CBP is totally soul crushing, or as the previous poster charmingly described, 'a void of emptiness and empathy.' And you're a fool if you believe that it would lead to HSI because frankly your application would be buried below some very qualified talent-- USSS agents looking to jump ship... former SF operators... officers on the VCTF on loan from local agencies... you know, guys who've done more than open luggage and scan passports.

        Back to Park Police. Yes it's under NPS and Interior (both do many things right except for LE), but of all the fed agencies, USPP is actually the closest the G comes to traditional police work in the jurisdiictions it operates. I can't imagine the cost of living in Manhattan or San Fran or DC on those wages but people do make it work. Like the old saying goes, 'use it up, wear it out, make it do, or do without.'
        The best people possess a feeling for beauty, the courage to take risks, the discipline to tell the truth, the capacity for sacrifice. Ironically, their virtues make them vulnerable; they are often wounded, sometimes destroyed.

        -Ernest Hemingway

        Comment


        • #5
          Well that certainly gives me a lot to think about. Does Supreme Court pd really do that much standing around? I would have assumed they might stand post for a few hours and change out / switch assignments. If they truly are standing post for 8 hours straight that sounds like a pretty miserable gig.

          Comment


          • Anthropologist
            Anthropologist commented
            Editing a comment
            Maybe that's why the starting pay is so high for a 0083 position?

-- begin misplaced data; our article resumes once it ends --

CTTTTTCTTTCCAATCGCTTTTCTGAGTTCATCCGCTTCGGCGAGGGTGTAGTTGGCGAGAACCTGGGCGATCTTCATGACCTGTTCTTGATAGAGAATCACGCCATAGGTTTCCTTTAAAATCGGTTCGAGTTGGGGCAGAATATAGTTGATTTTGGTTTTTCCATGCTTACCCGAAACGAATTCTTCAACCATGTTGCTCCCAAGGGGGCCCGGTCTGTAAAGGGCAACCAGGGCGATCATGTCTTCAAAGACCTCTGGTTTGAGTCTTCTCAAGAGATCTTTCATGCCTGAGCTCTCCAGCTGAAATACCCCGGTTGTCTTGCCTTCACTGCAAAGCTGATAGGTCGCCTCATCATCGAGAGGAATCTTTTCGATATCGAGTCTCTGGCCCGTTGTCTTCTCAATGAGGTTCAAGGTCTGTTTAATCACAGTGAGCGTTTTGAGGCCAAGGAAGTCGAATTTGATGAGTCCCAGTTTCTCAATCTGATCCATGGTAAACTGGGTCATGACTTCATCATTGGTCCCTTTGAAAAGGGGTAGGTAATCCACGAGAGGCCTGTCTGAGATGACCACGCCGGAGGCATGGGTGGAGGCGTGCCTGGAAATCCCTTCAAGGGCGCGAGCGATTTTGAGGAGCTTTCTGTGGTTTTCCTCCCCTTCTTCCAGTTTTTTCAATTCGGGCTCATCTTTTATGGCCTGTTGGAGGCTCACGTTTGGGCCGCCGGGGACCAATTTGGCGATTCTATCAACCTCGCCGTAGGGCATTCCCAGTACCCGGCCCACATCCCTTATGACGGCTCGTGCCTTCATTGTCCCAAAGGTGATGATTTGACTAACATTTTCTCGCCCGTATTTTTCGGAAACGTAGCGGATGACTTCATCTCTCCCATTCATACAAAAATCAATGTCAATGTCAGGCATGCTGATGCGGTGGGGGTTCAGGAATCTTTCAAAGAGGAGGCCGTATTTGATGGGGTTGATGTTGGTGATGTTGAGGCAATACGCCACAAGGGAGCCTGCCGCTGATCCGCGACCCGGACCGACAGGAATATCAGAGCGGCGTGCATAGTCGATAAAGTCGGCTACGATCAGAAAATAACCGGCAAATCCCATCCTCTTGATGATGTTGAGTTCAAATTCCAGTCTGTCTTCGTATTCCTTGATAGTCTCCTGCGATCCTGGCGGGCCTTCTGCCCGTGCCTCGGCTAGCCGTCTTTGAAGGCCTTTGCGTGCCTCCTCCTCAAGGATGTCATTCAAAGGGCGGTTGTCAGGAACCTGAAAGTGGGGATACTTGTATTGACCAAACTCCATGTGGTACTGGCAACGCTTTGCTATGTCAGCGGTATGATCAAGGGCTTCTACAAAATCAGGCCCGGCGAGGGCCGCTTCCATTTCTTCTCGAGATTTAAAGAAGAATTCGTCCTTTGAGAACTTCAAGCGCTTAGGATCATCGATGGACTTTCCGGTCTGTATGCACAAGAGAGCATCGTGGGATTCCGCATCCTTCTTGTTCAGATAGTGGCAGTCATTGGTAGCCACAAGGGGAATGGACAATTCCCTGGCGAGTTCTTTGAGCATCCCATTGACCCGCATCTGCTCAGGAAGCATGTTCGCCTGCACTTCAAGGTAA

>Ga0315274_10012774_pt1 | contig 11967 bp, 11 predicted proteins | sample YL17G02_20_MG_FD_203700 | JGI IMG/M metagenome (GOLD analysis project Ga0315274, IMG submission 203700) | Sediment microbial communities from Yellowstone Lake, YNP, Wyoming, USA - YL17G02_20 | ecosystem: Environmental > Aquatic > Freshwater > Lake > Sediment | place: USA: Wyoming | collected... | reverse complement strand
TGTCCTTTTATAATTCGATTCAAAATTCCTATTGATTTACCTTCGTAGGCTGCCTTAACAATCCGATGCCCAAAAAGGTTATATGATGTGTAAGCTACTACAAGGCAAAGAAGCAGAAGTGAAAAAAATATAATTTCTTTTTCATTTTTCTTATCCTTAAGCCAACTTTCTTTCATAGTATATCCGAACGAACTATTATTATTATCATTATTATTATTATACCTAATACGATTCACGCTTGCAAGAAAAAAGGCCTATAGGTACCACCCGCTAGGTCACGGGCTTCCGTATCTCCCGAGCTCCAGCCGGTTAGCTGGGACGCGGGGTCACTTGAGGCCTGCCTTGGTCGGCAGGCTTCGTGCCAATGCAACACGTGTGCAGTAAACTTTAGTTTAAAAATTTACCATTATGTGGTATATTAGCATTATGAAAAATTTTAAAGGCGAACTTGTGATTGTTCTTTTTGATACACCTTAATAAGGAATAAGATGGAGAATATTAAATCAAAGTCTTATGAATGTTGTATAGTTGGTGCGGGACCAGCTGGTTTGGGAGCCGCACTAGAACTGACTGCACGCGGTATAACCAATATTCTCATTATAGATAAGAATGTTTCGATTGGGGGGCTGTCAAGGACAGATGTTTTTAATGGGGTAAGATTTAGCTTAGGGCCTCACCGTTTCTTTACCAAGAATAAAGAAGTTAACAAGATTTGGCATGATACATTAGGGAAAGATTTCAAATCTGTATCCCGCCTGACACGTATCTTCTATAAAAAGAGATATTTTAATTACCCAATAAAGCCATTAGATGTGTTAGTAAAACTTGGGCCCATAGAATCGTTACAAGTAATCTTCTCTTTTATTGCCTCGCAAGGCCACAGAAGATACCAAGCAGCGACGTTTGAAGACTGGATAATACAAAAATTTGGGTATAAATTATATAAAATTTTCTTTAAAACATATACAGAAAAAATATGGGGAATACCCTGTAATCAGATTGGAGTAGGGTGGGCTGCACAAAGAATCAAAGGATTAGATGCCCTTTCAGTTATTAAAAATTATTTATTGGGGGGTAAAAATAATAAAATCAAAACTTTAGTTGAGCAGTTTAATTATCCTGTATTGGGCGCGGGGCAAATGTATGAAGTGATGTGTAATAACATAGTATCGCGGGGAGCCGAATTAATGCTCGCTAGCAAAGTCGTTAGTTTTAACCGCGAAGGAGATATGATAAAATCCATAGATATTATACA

• #6
          Originally posted by Goldensun221 View Post
          Well that certainly gives me a lot to think about. Does Supreme Court pd really do that much standing around? I would have assumed they might stand post for a few hours and change out / switch assignments. If they truly are standing post for 8 hours straight that sounds like a pretty miserable gig.
          There is also USSS UD, Capital Police, and many others. Everyone can debate the nuances of each position/agency, but get hired and stop the 12d clock, you can always apply and transfer to another covered position.

          Comment


          • #7
            On the plus side OFO does have 328 ports as well as dozens of work locations outside the US and roughly 26,000 CBPOs. Few other jobs offer that many location options and potential freedom of movement.

            Generally, the pay is decent though not spectacular and the workload largely isn't all that strenuous. One just needs to realize and accept that OFO has no organizational sense of identity, no comradeship, no morale, no real direction or plan for the future.

            If one is a pragmatist, an utilitarian who defines himself outside of work and career and who "works to live versus lives to work" and takes his self-esteem from family, friends, community or other non-work investments, life within OFO really isn't that bad.

            Comment


            • #8
              Capitol Police (USCP) currently has the highest starting salary for Uniformed agencies in the DMV area. Endless OT, retention bonuses, and the opportunity for many unique specialties once you put in a few years.

              Comment


              • Achiever1911
                Achiever1911 commented
                Editing a comment
                I've heard that the OT is not endless but it is worth your while. I also heard the you can take OT or days off. I've heard of people taking the entire month of January or most of the summer off.

            • #9
              USPP is basically what I'm doing now as a patrol officer, but just for less money.

              I'd like to get more info/feedback on Supreme Court PD as far as quality of life, morale, etc. I feel like its more than just standing post.

              Comment


              • #10
                Originally posted by Goldensun221 View Post